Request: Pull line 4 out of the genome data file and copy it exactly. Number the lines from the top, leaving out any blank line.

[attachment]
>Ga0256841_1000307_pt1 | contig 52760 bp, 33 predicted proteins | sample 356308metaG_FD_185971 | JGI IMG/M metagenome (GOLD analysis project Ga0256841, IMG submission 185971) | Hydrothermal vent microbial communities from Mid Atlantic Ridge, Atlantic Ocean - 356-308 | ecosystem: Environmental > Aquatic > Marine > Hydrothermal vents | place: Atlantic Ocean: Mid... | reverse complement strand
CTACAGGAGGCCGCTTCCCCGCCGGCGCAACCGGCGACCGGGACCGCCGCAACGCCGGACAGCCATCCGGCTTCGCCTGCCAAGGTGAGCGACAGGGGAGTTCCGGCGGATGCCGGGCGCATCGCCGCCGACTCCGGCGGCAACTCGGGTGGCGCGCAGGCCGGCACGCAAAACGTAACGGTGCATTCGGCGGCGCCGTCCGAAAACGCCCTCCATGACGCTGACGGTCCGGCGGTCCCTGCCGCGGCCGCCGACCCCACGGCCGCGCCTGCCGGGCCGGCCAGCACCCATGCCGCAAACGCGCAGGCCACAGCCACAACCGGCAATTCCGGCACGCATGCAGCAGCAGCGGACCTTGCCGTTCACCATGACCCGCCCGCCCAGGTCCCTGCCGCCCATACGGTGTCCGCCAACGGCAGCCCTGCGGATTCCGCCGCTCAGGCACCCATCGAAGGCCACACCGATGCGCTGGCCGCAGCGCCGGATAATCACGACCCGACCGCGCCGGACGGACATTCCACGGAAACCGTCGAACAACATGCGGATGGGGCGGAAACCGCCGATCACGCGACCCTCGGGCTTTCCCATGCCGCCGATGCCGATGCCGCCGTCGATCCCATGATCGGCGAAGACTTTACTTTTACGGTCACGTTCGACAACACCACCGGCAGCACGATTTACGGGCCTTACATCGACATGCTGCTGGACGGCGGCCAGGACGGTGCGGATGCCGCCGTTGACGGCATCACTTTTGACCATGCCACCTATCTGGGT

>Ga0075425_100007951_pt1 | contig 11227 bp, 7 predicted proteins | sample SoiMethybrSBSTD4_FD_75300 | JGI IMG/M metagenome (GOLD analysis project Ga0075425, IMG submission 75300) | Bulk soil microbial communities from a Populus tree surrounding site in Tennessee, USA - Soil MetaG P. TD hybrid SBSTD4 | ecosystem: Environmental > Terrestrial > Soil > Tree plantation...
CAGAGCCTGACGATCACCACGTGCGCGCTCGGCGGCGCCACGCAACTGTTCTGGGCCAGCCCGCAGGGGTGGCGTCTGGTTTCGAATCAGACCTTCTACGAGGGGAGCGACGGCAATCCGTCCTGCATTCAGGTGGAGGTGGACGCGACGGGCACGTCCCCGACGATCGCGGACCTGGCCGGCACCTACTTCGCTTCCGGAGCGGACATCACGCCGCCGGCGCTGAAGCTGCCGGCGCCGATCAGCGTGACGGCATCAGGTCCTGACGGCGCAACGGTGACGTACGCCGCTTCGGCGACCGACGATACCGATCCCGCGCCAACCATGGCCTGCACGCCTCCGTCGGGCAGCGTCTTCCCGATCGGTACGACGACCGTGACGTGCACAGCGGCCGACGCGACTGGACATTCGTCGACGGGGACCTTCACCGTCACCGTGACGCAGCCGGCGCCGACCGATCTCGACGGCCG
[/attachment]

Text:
CAGAGCCTGACGATCACCACGTGCGCGCTCGGCGGCGCCACGCAACTGTTCTGGGCCAGCCCGCAGGGGTGGCGTCTGGTTTCGAATCAGACCTTCTACGAGGGGAGCGACGGCAATCCGTCCTGCATTCAGGTGGAGGTGGACGCGACGGGCACGTCCCCGACGATCGCGGACCTGGCCGGCACCTACTTCGCTTCCGGAGCGGACATCACGCCGCCGGCGCTGAAGCTGCCGGCGCCGATCAGCGTGACGGCATCAGGTCCTGACGGCGCAACGGTGACGTACGCCGCTTCGGCGACCGACGATACCGATCCCGCGCCAACCATGGCCTGCACGCCTCCGTCGGGCAGCGTCTTCCCGATCGGTACGACGACCGTGACGTGCACAGCGGCCGACGCGACTGGACATTCGTCGACGGGGACCTTCACCGTCACCGTGACGCAGCCGGCGCCGACCGATCTCGACGGCCG